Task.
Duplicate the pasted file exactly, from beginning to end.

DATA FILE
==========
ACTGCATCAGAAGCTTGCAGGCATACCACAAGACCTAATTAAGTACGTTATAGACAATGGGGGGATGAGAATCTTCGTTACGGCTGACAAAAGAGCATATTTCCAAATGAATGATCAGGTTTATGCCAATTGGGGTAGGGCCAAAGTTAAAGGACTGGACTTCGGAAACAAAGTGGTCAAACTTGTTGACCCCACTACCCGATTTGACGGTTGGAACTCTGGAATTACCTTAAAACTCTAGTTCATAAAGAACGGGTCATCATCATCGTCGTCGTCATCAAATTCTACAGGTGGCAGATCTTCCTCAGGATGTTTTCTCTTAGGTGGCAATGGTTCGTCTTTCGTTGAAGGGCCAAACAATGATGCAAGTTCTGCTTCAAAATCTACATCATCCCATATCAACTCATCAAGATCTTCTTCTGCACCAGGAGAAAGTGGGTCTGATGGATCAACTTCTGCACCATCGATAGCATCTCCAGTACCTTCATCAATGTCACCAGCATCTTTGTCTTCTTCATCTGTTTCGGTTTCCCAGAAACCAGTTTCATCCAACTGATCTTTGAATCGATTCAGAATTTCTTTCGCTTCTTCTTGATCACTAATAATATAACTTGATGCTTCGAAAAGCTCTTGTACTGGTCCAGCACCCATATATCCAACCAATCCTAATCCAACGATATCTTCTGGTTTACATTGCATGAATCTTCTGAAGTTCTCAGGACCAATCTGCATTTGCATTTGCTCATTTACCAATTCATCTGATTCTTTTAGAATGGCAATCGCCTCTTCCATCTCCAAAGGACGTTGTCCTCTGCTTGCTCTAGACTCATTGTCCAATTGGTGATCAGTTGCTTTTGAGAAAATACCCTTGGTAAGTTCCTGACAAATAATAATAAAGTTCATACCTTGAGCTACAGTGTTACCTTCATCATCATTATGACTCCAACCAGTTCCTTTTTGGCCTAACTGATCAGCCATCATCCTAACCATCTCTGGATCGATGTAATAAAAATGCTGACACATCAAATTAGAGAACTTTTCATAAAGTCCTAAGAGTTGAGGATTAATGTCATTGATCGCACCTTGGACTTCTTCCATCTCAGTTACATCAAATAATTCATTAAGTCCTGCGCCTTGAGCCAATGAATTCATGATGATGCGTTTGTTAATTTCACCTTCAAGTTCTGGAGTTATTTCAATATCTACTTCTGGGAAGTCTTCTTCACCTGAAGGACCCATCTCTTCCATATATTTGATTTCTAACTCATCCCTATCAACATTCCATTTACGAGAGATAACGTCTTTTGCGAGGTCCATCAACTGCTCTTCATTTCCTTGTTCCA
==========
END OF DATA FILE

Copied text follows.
ACTGCATCAGAAGCTTGCAGGCATACCACAAGACCTAATTAAGTACGTTATAGACAATGGGGGGATGAGAATCTTCGTTACGGCTGACAAAAGAGCATATTTCCAAATGAATGATCAGGTTTATGCCAATTGGGGTAGGGCCAAAGTTAAAGGACTGGACTTCGGAAACAAAGTGGTCAAACTTGTTGACCCCACTACCCGATTTGACGGTTGGAACTCTGGAATTACCTTAAAACTCTAGTTCATAAAGAACGGGTCATCATCATCGTCGTCGTCATCAAATTCTACAGGTGGCAGATCTTCCTCAGGATGTTTTCTCTTAGGTGGCAATGGTTCGTCTTTCGTTGAAGGGCCAAACAATGATGCAAGTTCTGCTTCAAAATCTACATCATCCCATATCAACTCATCAAGATCTTCTTCTGCACCAGGAGAAAGTGGGTCTGATGGATCAACTTCTGCACCATCGATAGCATCTCCAGTACCTTCATCAATGTCACCAGCATCTTTGTCTTCTTCATCTGTTTCGGTTTCCCAGAAACCAGTTTCATCCAACTGATCTTTGAATCGATTCAGAATTTCTTTCGCTTCTTCTTGATCACTAATAATATAACTTGATGCTTCGAAAAGCTCTTGTACTGGTCCAGCACCCATATATCCAACCAATCCTAATCCAACGATATCTTCTGGTTTACATTGCATGAATCTTCTGAAGTTCTCAGGACCAATCTGCATTTGCATTTGCTCATTTACCAATTCATCTGATTCTTTTAGAATGGCAATCGCCTCTTCCATCTCCAAAGGACGTTGTCCTCTGCTTGCTCTAGACTCATTGTCCAATTGGTGATCAGTTGCTTTTGAGAAAATACCCTTGGTAAGTTCCTGACAAATAATAATAAAGTTCATACCTTGAGCTACAGTGTTACCTTCATCATCATTATGACTCCAACCAGTTCCTTTTTGGCCTAACTGATCAGCCATCATCCTAACCATCTCTGGATCGATGTAATAAAAATGCTGACACATCAAATTAGAGAACTTTTCATAAAGTCCTAAGAGTTGAGGATTAATGTCATTGATCGCACCTTGGACTTCTTCCATCTCAGTTACATCAAATAATTCATTAAGTCCTGCGCCTTGAGCCAATGAATTCATGATGATGCGTTTGTTAATTTCACCTTCAAGTTCTGGAGTTATTTCAATATCTACTTCTGGGAAGTCTTCTTCACCTGAAGGACCCATCTCTTCCATATATTTGATTTCTAACTCATCCCTATCAACATTCCATTTACGAGAGATAACGTCTTTTGCGAGGTCCATCAACTGCTCTTCATTTCCTTGTTCCA